Hate Your Paralegal Job? What Other Fields Can Provide an Escape?

If you hate your paralegal job and are exploring other career opportunities, I really like this list (even though it is a few years old) that was posted on the Practical Paralegalism blog: http://www.practicalparalegalism.com/2009/05/listserv-answer-what-else-can-you-do.html

If you have read my book, then you know that there was really only one viable long-term answer for me, and that was to become my own boss. Find a business you love and grow it. You can find yourself in a paralegal job that is tolerable, but that isn’t what life is supposed to be. We should be thriving and growing in all aspects of our life.

My experience in the field led me to the conclusion that being a paralegal was a dead-end job for me. I understand that not everyone feels that way, and it probably has a lot to do with personality traits. I have seen a lot of lawyers over the years who view paralegals as servants instead of valued professionals who have intelligent perspectives to bring to each case. Unfortunately, my experience is that a majority of lawyers and firms want to exploit their paralegals into working five jobs at once. You must at all times be able to switch between being a receptionist, waitress, travel agent, administrative assistant, and paralegal. This is just exhausting. Making the mental switch between different roles and tasks while under constant performance pressure to complete actual case work is just not a livable situation.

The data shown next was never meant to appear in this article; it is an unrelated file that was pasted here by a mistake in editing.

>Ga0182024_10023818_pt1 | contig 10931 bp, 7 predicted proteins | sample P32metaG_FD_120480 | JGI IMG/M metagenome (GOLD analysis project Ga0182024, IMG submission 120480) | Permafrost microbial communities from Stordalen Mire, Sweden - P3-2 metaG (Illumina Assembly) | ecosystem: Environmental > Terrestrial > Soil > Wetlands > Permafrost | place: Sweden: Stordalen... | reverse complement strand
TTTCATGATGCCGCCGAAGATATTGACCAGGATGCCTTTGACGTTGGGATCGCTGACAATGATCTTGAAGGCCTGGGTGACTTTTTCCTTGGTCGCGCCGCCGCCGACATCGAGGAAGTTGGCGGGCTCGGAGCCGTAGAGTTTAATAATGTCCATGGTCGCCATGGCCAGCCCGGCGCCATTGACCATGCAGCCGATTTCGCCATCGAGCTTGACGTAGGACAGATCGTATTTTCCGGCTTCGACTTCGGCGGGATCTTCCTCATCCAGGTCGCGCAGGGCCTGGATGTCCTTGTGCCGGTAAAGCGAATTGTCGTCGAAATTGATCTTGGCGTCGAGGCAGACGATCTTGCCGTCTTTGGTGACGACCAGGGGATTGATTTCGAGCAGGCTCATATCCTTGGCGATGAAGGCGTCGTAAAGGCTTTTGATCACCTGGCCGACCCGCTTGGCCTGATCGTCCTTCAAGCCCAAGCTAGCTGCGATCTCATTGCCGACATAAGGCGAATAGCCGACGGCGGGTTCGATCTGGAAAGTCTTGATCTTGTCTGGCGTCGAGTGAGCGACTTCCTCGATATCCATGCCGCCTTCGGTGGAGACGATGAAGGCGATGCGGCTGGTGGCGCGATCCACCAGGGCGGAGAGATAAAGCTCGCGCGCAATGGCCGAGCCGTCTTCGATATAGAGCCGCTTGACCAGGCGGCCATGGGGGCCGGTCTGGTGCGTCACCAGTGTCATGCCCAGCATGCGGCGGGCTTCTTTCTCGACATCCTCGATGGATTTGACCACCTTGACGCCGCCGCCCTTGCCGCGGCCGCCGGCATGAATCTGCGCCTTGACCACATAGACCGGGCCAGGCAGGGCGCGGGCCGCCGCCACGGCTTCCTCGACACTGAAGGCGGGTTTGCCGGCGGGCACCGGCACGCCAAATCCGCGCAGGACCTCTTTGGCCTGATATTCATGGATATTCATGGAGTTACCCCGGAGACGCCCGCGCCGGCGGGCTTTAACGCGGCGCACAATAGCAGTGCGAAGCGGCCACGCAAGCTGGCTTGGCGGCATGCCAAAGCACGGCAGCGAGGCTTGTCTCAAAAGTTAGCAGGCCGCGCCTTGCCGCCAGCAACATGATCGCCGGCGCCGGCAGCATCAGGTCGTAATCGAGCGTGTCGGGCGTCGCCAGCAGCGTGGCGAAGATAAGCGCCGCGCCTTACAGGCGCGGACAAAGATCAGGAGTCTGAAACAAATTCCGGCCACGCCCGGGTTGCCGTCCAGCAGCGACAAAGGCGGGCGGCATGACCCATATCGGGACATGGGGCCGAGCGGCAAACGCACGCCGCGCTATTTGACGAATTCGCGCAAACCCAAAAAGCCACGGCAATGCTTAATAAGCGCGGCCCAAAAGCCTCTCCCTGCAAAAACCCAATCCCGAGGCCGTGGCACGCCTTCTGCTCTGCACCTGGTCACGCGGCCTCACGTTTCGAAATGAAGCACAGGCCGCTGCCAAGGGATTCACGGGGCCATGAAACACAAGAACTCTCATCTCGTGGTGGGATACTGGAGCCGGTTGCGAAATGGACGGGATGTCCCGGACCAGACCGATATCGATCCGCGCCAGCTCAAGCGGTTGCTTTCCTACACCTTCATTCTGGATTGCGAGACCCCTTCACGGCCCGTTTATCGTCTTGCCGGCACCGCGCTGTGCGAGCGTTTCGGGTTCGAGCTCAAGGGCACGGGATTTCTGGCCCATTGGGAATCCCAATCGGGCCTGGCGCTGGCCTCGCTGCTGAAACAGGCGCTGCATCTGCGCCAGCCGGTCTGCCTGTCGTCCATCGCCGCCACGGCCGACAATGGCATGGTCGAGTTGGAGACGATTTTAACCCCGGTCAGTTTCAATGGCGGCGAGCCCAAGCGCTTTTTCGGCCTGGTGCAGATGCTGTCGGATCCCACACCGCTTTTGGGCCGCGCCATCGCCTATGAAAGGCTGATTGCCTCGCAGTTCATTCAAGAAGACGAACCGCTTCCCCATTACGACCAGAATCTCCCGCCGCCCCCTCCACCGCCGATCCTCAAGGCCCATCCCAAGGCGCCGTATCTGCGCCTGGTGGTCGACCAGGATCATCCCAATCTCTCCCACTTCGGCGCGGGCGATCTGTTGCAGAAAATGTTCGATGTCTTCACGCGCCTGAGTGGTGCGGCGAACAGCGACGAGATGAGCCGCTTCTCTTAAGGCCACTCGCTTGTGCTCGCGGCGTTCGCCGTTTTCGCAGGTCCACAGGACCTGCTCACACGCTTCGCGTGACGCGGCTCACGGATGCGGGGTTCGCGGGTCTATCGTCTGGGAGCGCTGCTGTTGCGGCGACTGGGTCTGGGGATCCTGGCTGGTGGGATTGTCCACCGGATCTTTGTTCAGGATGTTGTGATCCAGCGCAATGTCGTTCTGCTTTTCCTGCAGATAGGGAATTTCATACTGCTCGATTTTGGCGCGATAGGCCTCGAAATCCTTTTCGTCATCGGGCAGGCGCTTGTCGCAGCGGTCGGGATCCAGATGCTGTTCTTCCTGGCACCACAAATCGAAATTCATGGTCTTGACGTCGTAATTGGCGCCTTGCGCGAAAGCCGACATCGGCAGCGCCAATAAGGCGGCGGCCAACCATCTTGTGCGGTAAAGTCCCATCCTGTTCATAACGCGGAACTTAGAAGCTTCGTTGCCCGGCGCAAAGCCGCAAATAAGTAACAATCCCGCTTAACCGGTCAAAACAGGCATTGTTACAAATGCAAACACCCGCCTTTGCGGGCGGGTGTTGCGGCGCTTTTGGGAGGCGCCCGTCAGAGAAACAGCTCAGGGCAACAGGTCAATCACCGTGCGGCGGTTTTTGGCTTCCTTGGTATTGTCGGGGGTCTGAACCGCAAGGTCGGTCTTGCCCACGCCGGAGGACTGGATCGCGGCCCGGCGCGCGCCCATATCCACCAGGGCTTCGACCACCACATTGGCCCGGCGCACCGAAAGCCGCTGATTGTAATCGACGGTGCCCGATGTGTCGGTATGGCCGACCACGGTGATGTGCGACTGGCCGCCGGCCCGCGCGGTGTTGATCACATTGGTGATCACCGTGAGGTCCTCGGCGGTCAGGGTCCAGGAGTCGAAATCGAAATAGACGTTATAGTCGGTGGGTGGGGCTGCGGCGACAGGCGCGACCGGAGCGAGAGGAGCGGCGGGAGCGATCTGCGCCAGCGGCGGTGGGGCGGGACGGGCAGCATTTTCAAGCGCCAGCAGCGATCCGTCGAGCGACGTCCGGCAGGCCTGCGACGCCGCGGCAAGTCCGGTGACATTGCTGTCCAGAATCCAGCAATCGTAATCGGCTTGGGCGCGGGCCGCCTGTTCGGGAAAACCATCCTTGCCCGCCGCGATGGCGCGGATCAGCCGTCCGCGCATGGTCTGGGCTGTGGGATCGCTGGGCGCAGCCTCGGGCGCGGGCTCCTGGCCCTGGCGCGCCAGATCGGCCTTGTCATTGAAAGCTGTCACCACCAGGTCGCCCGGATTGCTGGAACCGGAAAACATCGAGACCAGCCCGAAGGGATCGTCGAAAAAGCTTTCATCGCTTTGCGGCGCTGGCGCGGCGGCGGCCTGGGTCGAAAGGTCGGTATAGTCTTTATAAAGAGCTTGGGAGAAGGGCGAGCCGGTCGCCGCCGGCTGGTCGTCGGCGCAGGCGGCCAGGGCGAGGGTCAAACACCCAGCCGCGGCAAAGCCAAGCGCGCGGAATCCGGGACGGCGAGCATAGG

Paralegals as a group of people are highly capable, organized, and helpful creatures. But, just because we are capable of doing five jobs at once does not mean that we want that, or that it is actually the most efficient way to use us for generating profits and helping clients. It’s sad, actually. To have a pile of case files in front of you with a list of substantive work to complete, and to have to mentally fight to concentrate to accomplish the smallest thing because your boss needs you to answer his phone, book his plane tickets, and schedule a deposition. Then, at the end of the day, he will bless you out because you didn’t get the draft discovery responses to him before he left for his 4:00 pre-dinner cocktail hour.

I have heard some transition stories from a few people who have been able to become executive assistants. However, the ultimate outcome was the same as far as what happens when you just pick another psychopath to work for (you are just choosing a different type of hell). Psychopath lawyer vs. psychopath CEO. Pretty much the only difference is the size of their private jet, but you probably aren’t going to be on it, anyway.